Guarana is an Amazonian fruit-bearing plant that has been used traditionally by natives of the Amazons and Brazil. You can find Guarana in many soft drinks and energy drinks because of its energy-boosting properties. Its benefits extend beyond being a tool for wakefulness, and modern science has helped uncover some of the benefits of Guarana, including its use as a powerful antioxidant and cognitive and exercise enhancer. It is recognized as a GRAS substance, but it does have interactions with diseases, conditions, medications, herbs, supplements, and laboratory tests because of its high caffeine content.
What is Guarana?
Guarana (Paullinia cupana) is a woody vine which grows in South America. It belongs to the Sapindaceae family, which also contains the flowering plants horse chestnut, lychee, and maple. Guarana’s leaves are evergreen and it produces reddish brown fruits which contain one black seed per fruit. These fruits contain five times more caffeine than coffee beans, and although it is prized by humans for its energy boosting properties, the extremely high concentration of caffeine in the berry and seeds is actually a toxin which the plant uses for self-defense against pathogens. 
Guarana grows in the Amazon basin and Brazil. The origins of the word guarana are derived from the Guarani word guara-na, meaning “fruit like the eyes of the people”. Guarani is a language indigenous to South America. [2, 3]
Guarana is still produced in Brazil, primarily in Amazonas and Bahia, and about 70% of the guarana produced is for energy drinks and soft drinks, while the rest is either sold for direct consumption or for raw material for pharmaceutical or cosmetics industries. 
What is the history of Guarana?
The natives in the Amazon Basin used Guarana for thousands of years before the Europeans arrived in South America. The Tupi and Guarani people of Brazil valued Guarana for its medicinal benefits, and its name is rooted in mythology. When the fruit is mature, it splits open and reveals the black seed inside, which resembles eyes. The Satere-Maue tribe believes that this is because a village child was killed by a diety, and another kinder diety was aware of their grief, so the god took the left eye from the child, planted it in the forest, and caused wild guarana to grow. The god then took the right eye from the child and planted it in the village, which caused domesticated guarana to grow. [1, 5]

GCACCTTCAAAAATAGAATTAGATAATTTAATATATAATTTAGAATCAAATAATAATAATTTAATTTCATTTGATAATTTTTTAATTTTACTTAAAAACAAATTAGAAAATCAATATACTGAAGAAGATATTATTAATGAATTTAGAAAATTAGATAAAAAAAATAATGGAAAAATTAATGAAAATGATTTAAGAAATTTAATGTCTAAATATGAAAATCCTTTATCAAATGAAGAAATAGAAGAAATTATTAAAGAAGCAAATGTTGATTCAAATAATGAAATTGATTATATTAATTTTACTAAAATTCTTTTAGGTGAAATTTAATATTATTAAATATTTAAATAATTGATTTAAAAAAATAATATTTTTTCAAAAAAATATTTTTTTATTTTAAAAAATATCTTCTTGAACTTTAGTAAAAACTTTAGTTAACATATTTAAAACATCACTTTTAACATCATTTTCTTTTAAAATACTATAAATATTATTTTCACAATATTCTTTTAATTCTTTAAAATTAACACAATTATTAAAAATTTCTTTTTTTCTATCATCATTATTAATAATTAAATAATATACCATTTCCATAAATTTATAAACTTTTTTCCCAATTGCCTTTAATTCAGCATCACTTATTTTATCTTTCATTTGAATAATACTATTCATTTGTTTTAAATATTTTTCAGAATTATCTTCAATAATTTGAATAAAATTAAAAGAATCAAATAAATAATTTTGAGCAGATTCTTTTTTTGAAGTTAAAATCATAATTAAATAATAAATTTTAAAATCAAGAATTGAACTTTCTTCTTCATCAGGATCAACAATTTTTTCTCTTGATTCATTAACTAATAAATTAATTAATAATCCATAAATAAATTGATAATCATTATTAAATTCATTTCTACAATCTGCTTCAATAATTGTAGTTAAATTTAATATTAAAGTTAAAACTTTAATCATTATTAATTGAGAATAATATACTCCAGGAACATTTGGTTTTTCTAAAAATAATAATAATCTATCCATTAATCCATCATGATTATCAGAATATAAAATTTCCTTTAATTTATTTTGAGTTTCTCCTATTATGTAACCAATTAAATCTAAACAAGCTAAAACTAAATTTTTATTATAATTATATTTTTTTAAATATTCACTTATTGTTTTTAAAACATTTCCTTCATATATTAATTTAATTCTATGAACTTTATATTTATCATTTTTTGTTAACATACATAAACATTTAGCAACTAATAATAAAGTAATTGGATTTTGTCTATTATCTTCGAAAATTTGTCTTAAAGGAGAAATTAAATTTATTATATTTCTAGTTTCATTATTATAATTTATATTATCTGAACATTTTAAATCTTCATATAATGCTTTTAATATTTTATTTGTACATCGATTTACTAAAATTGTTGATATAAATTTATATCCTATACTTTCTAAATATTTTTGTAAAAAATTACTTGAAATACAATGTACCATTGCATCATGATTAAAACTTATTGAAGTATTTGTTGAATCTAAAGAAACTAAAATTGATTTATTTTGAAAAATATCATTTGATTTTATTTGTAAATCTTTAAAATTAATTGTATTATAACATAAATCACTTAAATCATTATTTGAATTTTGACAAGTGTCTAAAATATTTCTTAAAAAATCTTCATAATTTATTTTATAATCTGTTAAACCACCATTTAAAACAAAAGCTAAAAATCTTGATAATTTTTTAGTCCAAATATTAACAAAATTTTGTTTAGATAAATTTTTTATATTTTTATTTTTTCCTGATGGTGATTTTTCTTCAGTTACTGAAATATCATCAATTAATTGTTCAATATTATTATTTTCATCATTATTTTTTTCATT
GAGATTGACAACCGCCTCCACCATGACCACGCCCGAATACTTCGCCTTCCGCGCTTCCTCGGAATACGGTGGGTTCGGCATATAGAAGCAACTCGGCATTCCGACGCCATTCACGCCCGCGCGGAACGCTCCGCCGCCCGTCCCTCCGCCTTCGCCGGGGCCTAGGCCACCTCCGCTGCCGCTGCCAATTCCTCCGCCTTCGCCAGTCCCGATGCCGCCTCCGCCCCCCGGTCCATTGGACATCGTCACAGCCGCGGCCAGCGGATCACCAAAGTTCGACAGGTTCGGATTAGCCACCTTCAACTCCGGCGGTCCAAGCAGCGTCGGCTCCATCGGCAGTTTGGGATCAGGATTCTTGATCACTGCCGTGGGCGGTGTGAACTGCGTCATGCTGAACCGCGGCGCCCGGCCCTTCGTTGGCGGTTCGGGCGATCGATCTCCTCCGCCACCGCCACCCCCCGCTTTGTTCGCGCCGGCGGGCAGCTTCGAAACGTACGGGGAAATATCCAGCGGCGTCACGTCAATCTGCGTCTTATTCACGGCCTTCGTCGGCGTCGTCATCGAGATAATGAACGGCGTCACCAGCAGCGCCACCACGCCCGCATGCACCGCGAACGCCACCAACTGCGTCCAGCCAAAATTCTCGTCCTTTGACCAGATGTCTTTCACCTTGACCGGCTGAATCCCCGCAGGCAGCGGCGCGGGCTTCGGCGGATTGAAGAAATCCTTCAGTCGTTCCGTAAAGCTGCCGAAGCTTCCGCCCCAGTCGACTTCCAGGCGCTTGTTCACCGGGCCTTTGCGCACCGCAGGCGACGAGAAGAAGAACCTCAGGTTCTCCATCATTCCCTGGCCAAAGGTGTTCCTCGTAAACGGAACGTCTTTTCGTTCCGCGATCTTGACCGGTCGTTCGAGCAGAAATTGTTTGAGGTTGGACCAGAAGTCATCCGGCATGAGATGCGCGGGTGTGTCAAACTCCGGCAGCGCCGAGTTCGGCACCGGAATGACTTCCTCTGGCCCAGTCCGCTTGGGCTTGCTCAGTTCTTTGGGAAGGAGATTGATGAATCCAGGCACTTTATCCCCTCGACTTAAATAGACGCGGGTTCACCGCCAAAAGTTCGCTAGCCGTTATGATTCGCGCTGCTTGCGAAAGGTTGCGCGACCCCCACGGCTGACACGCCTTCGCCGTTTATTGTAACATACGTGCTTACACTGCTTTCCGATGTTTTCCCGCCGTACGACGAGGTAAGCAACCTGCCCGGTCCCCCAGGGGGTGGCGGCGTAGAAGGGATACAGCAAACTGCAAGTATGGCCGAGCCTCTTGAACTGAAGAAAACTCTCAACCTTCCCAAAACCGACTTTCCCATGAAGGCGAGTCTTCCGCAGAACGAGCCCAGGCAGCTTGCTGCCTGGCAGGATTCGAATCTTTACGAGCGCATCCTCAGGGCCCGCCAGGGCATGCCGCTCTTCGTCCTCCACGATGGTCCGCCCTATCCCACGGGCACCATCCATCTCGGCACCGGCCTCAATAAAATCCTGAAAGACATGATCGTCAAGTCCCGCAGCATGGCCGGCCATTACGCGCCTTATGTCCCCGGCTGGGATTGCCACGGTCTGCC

Father Felip Betendorf (also known as Johannes Philippus Bettendorf), a seventeenth century Jesuit missionary, discovered the use of Guarana by the natives in 1669 and introduced it to western civilization. Father Betendorf observed that the natives drank Guarana and they used it to treat headaches, cramps, and fevers, and it was a diuretic. [1, 5]
The first compound isolated from guarana was named guaranine in 1826. Guaranine is a tetramethylxanthine which is the same class of compound as caffeine. Guarana became a commercial commodity by 1958. [1, 5]
What are the traditional uses of Guarana?
- Amazon basin: The Guaranis made tea from the seeds, after washing them and grinding them into a powder. They made guarana bread by taking the powder, kneading it into a dough, and rolling it out into loaves. The bread could then be grated and put in hot water with sugar, which then made Brazillian cocoa.